E. FIG. 6
FIG. 6 displays a circuit diagram showing a detailed implementation of the VCM control system in accordance with another preferred embodiment of the present invention. Similarly to the embodiment of FIG. 4, FIG. 6 employs two operational amplifiers 17 and 21 to regulate the voltage at the drain of transistors M13 and M14 to be the same independently from load conditions and/or power supply voltage.
The operational amplifiers 17 and 21 impose a voltage at the gate of the transistors M16 and, alternatively, M1 and M5 such that the voltage at the drain of the transistors M13 and M14 constituting the current mirror is the output of the voltage reference 14. The voltage reference is selected to be preferably a few hundreds mV. The transistors M17 and M18 switch the voltage at the output of the operational amplifier 21 to drive either of the gates of the low side transistors M1 and M5 of the bridge dependently on the polarity of the MSB of the digital output of the serial port 1 which determines the sign of the current imposed to the motor.
The embodiment of FIG. 6 has all the advantages described for FIG. 5, the main difference being that the low side transistors M1 and M5 are not driven either fully off or fully on, but with the additional benefit of a lower harmonic distortion because the current mirror transfer function is more linear with variations of the signal.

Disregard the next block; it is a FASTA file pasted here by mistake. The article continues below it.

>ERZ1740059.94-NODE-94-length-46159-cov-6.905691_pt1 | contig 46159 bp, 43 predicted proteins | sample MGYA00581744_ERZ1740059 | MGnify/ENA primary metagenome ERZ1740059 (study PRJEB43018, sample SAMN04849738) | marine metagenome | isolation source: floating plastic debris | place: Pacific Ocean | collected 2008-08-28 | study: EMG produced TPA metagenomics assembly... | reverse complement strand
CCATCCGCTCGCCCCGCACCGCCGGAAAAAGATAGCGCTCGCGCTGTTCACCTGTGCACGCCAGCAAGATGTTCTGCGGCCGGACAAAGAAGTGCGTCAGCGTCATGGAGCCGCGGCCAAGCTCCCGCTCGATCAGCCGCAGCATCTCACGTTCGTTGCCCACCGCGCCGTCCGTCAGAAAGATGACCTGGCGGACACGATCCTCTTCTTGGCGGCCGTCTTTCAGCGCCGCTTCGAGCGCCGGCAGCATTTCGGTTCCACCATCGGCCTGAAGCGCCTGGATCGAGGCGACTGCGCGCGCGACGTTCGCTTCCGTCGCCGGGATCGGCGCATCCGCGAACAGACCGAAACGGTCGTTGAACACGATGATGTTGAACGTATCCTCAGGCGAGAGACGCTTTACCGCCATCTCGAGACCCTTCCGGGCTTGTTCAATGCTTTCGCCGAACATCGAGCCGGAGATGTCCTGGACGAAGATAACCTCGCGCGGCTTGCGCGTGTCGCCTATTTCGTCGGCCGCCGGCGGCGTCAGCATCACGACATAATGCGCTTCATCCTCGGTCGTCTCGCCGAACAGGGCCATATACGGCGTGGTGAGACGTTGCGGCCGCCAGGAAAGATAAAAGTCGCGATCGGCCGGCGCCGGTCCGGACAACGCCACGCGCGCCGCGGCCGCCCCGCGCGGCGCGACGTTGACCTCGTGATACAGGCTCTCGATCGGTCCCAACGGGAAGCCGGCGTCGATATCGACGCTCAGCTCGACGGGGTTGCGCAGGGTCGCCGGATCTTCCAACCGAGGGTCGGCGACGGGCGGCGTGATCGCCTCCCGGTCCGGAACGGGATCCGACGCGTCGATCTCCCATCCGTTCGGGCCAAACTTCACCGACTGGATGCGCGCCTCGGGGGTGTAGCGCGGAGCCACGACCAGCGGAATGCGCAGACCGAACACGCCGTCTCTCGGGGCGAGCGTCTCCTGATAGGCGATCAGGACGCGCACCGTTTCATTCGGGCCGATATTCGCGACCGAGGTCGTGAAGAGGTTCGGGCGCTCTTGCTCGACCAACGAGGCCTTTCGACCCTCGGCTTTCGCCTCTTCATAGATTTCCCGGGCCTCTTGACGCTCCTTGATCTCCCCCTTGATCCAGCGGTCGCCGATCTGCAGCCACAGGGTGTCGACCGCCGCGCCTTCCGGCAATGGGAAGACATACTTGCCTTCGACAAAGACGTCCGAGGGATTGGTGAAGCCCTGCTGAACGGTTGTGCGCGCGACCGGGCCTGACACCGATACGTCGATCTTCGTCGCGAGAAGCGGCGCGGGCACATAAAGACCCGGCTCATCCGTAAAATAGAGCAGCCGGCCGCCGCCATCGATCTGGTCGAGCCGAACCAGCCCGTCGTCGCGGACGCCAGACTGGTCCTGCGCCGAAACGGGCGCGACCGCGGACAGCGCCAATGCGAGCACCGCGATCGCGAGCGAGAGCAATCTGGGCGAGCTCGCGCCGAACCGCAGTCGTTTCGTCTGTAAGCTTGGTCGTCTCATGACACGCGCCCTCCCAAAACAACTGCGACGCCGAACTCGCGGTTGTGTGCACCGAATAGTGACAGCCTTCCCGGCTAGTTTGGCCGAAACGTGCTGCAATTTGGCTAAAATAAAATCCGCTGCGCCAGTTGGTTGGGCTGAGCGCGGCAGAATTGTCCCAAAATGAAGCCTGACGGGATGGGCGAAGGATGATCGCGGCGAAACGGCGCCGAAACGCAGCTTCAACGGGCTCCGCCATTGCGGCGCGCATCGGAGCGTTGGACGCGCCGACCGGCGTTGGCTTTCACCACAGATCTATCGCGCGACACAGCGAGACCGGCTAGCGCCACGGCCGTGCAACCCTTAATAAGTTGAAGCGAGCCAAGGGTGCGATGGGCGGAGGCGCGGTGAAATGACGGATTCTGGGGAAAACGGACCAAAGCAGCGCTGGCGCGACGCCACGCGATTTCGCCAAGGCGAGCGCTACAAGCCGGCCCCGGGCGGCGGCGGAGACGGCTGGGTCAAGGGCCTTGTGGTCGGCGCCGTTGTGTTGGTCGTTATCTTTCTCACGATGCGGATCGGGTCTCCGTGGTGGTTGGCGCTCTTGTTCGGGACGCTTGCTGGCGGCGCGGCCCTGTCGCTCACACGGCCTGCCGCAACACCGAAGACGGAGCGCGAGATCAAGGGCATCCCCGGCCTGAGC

A similar implementation could alternatively drive the gate of the high side transistors to control the voltage at the drain of the transistor M14, switching fully on or fully off the low side transistors, obtaining the same final result.
Although the present invention has been described above with particularity, this was merely to teach one of ordinary skill in the art how to make and use the invention. Many additional modifications will fall within the scope of the invention. Thus, the scope of the invention is defined by the claims which immediately follow.